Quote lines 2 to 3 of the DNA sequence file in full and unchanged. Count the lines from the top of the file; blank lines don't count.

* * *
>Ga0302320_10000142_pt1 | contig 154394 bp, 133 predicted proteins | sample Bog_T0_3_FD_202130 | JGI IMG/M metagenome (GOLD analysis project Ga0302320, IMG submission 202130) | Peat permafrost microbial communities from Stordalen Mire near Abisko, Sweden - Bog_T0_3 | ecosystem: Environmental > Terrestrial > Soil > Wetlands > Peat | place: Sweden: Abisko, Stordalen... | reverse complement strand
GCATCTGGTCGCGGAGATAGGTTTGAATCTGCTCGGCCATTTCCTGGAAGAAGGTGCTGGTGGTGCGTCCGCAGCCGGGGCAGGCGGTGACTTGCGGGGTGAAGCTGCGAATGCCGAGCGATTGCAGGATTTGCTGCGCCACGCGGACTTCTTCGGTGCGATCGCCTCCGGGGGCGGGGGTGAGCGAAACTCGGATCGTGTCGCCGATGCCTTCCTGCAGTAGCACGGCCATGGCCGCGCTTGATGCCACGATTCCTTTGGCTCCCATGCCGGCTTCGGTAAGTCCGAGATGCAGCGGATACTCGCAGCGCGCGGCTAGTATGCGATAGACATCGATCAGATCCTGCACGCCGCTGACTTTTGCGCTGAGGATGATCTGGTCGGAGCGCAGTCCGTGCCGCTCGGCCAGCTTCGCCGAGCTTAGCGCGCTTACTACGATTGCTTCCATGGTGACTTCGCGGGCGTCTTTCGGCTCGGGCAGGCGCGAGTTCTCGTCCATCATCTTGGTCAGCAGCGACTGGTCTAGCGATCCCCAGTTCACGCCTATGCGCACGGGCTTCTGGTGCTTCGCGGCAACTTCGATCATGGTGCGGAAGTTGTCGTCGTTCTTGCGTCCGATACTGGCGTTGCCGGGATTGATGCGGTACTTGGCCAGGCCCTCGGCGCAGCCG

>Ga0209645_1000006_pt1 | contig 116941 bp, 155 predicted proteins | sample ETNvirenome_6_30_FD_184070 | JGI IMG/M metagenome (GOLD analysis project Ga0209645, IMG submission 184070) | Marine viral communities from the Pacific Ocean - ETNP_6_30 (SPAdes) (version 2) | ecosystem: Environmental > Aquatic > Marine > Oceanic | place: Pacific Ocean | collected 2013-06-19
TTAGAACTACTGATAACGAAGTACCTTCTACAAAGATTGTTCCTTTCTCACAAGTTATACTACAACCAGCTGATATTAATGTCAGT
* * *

GCATCTGGTCGCGGAGATAGGTTTGAATCTGCTCGGCCATTTCCTGGAAGAAGGTGCTGGTGGTGCGTCCGCAGCCGGGGCAGGCGGTGACTTGCGGGGTGAAGCTGCGAATGCCGAGCGATTGCAGGATTTGCTGCGCCACGCGGACTTCTTCGGTGCGATCGCCTCCGGGGGCGGGGGTGAGCGAAACTCGGATCGTGTCGCCGATGCCTTCCTGCAGTAGCACGGCCATGGCCGCGCTTGATGCCACGATTCCTTTGGCTCCCATGCCGGCTTCGGTAAGTCCGAGATGCAGCGGATACTCGCAGCGCGCGGCTAGTATGCGATAGACATCGATCAGATCCTGCACGCCGCTGACTTTTGCGCTGAGGATGATCTGGTCGGAGCGCAGTCCGTGCCGCTCGGCCAGCTTCGCCGAGCTTAGCGCGCTTACTACGATTGCTTCCATGGTGACTTCGCGGGCGTCTTTCGGCTCGGGCAGGCGCGAGTTCTCGTCCATCATCTTGGTCAGCAGCGACTGGTCTAGCGATCCCCAGTTCACGCCTATGCGCACGGGCTTCTGGTGCTTCGCGGCAACTTCGATCATGGTGCGGAAGTTGTCGTCGTTCTTGCGTCCGATACTGGCGTTGCCGGGATTGATGCGGTACTTGGCCAGGCCCTCGGCGCAGCCG

>Ga0209645_1000006_pt1 | contig 116941 bp, 155 predicted proteins | sample ETNvirenome_6_30_FD_184070 | JGI IMG/M metagenome (GOLD analysis project Ga0209645, IMG submission 184070) | Marine viral communities from the Pacific Ocean - ETNP_6_30 (SPAdes) (version 2) | ecosystem: Environmental > Aquatic > Marine > Oceanic | place: Pacific Ocean | collected 2013-06-19